I was equally delighted to remember that in my collection of fake flowers were some Violets, which lets face it, the Violet fabric was the inspiration for Violets name, as well as the purple yarn for her hair. She is a lover of all things violet.

A light dusting of blush for her cheeks and face and My Dear Violet was ready for the garden party.
Here she sits waiting for her cup of tea, and holding her violet blossom very carefully in her lap.
She is such a sweet doll and also a homage I pay to my grandmothers sister, Violet, seen here in this picture, who was one of my favorite grt. aunts. In fact this little doll reminds me of her, as she was always cheerful and full of smiles whenever I saw her.

Now I shall have to get with it and make the other sisters as they were all named for flowers too. My grandma was Lillie, her eldest sister was Rosa, whom we all called Rosie. The other of the four sisters was Daisy. They had a brother too, but his name wasn't so floral nor whimsical, it was just Lemuel Russell, which always reminded me of a name you would call a horse or a mule. I never knew him, as he moved away to California when I was but a wee child.
I think, My Dear Violet, also looks like my grt. grandmother, whose name was Flossie Jane, and was above all others my very favorite person. I loved going to her house. She was the funnest sweetest grt. grandma a girl could ever have. She died too young at 75, but I will always remember her cheerfulness and love of adventure, as well as that plate of rabbit she had on her kitchen table, that my twin sister and I at three years of age enjoyed so hugely. But as I believe I have told that story before, I will desist from telling it again.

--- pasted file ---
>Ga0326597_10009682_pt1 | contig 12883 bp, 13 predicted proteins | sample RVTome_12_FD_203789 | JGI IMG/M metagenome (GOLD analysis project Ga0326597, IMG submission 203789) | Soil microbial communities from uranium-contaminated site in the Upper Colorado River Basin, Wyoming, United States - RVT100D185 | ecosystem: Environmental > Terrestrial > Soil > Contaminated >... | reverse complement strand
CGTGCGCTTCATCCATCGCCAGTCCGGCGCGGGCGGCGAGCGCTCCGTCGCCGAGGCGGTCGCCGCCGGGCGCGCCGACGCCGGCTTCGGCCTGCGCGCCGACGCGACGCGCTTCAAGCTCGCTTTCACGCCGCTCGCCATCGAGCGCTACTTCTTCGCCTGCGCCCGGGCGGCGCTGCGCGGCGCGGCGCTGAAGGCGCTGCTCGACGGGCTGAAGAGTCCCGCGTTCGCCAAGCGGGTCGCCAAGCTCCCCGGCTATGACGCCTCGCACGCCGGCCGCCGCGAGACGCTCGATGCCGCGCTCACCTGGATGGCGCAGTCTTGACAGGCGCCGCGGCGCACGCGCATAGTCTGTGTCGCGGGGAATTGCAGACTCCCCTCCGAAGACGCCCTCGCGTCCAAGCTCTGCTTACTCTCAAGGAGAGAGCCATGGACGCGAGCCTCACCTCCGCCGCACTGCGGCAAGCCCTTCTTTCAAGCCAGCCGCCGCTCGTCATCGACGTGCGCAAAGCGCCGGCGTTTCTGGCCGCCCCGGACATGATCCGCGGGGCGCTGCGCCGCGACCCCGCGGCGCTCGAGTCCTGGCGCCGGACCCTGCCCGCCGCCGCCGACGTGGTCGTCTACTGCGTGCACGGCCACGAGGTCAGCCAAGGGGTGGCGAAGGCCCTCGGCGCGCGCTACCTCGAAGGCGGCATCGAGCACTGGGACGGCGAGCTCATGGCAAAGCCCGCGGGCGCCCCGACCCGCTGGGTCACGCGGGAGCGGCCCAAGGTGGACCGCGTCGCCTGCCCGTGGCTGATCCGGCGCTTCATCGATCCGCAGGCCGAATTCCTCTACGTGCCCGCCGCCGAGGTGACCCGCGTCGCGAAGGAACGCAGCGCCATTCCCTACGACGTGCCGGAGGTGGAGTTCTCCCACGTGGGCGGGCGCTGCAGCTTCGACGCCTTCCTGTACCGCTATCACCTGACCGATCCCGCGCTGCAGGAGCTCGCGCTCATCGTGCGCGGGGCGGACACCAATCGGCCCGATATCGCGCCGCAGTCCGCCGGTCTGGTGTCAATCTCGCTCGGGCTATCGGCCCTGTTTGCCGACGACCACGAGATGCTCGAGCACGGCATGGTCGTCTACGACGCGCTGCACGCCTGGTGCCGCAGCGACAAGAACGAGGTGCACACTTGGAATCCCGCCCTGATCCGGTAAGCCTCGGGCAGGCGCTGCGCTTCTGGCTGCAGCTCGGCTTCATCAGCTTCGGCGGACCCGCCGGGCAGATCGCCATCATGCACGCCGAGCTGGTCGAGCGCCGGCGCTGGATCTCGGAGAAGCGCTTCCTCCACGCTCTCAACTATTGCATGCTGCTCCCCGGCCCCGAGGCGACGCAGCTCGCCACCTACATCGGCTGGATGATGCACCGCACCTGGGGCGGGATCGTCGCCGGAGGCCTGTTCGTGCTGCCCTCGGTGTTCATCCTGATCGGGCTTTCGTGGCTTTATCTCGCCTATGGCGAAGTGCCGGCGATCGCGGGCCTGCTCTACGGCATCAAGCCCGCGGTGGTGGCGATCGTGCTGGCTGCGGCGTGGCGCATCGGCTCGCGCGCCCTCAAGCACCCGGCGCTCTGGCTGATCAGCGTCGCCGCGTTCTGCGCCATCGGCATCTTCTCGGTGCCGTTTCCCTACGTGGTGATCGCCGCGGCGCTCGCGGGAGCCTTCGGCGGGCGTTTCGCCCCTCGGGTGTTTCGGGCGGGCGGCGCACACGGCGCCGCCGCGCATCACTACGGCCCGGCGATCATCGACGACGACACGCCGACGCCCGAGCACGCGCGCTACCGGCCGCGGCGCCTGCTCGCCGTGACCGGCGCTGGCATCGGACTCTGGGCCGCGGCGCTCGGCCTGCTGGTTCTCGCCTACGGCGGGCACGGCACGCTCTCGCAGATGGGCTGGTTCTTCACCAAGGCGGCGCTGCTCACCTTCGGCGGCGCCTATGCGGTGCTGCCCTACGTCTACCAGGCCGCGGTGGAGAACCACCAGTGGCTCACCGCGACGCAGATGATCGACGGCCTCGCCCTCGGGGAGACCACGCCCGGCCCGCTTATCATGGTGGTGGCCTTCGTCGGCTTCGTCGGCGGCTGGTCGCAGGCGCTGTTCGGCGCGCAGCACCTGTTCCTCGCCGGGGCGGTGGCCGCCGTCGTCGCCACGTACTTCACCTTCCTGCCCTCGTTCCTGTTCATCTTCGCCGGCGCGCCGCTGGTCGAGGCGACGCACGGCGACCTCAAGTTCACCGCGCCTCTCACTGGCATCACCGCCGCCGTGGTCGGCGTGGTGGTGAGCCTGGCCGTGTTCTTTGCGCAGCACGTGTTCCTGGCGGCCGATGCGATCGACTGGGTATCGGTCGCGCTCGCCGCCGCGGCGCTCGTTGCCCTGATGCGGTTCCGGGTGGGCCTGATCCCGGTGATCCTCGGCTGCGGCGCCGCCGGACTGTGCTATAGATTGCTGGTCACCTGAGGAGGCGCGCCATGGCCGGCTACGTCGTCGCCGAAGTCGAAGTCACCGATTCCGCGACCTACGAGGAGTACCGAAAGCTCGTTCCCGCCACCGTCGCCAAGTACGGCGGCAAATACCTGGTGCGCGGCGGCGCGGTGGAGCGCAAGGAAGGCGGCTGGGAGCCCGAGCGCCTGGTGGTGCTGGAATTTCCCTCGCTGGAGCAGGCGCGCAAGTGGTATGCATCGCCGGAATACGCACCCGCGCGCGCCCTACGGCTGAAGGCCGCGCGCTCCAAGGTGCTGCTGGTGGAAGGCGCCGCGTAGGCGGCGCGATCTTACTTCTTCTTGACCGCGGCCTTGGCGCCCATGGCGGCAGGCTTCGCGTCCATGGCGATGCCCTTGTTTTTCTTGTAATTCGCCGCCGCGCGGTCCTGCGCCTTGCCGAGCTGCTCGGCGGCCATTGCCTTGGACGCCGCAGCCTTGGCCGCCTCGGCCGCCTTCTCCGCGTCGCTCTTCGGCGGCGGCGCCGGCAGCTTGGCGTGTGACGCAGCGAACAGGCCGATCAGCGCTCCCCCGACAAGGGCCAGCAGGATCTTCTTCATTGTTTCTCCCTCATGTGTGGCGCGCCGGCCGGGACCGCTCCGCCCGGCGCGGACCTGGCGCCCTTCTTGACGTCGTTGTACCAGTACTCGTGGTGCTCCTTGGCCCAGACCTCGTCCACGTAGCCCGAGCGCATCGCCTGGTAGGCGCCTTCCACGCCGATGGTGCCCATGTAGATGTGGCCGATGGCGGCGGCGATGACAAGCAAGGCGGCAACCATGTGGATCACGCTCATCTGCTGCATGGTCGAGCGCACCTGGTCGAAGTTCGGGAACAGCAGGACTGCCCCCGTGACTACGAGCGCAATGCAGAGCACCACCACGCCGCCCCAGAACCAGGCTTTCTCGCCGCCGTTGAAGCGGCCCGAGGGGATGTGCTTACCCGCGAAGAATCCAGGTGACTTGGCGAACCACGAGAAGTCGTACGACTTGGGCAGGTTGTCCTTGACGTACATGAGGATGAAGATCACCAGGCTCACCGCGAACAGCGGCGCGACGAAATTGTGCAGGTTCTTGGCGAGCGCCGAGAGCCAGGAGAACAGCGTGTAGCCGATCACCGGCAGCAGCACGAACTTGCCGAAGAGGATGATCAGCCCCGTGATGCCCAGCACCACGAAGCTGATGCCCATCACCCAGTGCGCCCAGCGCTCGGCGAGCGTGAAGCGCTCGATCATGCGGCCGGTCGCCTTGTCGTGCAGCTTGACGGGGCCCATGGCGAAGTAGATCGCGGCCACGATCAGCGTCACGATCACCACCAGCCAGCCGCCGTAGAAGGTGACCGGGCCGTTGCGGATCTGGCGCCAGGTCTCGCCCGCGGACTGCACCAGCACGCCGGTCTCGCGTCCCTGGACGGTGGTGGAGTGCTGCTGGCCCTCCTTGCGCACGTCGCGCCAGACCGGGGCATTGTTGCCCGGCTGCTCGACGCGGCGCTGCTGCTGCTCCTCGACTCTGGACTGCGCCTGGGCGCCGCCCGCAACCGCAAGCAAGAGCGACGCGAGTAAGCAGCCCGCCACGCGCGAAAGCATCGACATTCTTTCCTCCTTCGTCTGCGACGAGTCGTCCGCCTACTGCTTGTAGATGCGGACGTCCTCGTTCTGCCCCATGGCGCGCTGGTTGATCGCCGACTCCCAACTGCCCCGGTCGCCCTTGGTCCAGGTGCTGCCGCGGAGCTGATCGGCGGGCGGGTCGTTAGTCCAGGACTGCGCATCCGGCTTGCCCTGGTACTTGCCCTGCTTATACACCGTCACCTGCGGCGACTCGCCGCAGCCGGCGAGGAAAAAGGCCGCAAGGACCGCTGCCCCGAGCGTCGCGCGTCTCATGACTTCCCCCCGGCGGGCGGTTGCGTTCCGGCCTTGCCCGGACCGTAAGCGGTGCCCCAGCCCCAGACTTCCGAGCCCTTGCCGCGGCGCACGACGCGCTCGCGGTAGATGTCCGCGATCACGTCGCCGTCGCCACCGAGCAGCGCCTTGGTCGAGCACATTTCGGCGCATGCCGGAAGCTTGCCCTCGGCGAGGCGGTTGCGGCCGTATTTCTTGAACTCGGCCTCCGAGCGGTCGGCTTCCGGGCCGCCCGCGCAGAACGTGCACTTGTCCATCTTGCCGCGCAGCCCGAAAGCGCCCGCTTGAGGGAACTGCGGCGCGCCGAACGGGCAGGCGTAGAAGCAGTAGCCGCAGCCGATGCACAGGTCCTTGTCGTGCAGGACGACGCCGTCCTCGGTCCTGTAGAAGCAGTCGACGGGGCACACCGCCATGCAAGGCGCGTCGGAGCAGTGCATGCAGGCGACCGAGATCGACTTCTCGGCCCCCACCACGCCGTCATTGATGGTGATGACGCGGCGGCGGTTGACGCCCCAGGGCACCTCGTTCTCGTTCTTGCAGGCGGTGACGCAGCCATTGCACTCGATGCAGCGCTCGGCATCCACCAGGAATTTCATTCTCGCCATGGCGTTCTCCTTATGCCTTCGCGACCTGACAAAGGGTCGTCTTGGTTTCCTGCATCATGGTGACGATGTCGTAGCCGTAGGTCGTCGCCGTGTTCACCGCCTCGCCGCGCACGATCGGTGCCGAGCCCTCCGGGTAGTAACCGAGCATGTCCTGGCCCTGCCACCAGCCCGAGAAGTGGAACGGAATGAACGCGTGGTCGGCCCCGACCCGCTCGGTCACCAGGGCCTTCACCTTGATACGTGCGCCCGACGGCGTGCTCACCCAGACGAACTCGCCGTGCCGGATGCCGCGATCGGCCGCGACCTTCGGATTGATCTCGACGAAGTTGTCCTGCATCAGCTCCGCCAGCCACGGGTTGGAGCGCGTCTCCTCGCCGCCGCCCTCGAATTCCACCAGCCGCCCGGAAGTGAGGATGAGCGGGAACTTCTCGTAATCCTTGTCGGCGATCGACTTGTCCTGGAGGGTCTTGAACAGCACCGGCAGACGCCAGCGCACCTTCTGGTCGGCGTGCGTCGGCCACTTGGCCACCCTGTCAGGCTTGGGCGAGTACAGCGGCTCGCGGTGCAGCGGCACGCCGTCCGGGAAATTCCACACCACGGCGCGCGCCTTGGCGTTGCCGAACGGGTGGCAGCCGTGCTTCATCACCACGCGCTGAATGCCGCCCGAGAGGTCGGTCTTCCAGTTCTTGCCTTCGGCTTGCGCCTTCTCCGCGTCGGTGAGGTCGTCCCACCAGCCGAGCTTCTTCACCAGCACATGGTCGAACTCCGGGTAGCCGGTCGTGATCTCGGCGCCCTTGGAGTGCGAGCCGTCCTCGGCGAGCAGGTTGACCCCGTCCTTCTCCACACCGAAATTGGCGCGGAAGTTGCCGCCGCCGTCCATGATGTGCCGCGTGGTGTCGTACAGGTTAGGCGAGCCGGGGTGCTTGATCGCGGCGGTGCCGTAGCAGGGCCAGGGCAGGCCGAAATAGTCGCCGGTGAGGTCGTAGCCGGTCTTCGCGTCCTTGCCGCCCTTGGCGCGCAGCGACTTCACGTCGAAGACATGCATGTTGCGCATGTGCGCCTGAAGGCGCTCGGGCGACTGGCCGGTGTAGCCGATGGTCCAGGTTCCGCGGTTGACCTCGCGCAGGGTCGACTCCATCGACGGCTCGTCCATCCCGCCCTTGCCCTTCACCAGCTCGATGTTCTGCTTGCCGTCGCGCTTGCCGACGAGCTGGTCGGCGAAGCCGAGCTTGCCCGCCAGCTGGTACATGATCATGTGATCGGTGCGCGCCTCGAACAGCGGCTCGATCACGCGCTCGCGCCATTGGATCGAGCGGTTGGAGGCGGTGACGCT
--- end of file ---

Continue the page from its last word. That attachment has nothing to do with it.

Friday, November 17, 2017

Another Little Sheep

Here I am again with another little sheep. I was in deep discussions with my sister about the last one and had to agree with her that it really did look more like a boy sheep, which is why I renamed my first sheep, Hammish. Since in this pasture the sheep are liberated, Hammish will keep the last name of Ewe. I then decided I had better make a nice girl sheep, even tho the process is rather time consuming. There are 22 little pieces to deal with and I almost stopped at one sheep because of it. You have 18 pieces of fabric, 2 pieces of felt, and 2 little round felt eyeballs. All of which must be carefully measured, cut, and sewn together. Not to mention stuffing. However, I couldn't leave Hammish in limbo all alone in the pasture, so thus was born a new sheep, which I named Beulah Ewe. A fitting companion for Hammish, if I do say so myself.

Here is sweet Beulah Ewe, she is a real scrappy sheep, and won't take much sitting down. She really had me in stitches most of this morning.

I had such small leftovers of my Mary Engelbright fabrics, that I had to find another type of fabric to complete her legs. Beulah was pretty jazzed about it, and helped me pick out just the right one.
 She is so sunny and delightful, seeing her hanging around cheers me up no end. Beulah loves flowers and can always be seen covered in them.
I just love my little sheep, and my sister does too. She thinks I should make a whole flock of them. I'm not so sure?! My fingers will have to recover first. Working with things this small got my fingers pricked by the needles. Yes  I did mean needles. This time to make things go faster I threaded up needles for each leg, the body, the ears, tail, and head. That way once I had sewn and stuffed them, I was able to quickly assemble the sheep and finish stitching it all together, without constantly re-threading, knotting, and clipping for each tiny piece.
Even from the back Beulah looks so cute, and I am very happy with how both of my sheep turned out. I even remembered to pre-mark the hooves this time. YAY!!!
Here is the whole gang, hanging out on a 8" x 10" sheet of paper, which gives you some idea as to their size. However their exact sizes are; the mice 3", the cat 3 3/4" x 3 3/4" and the sheep 5". Just the perfect size to hang on my Christmas tree.

So what shall I make next...a chicken...a cow...a pig?!   ...hmmm...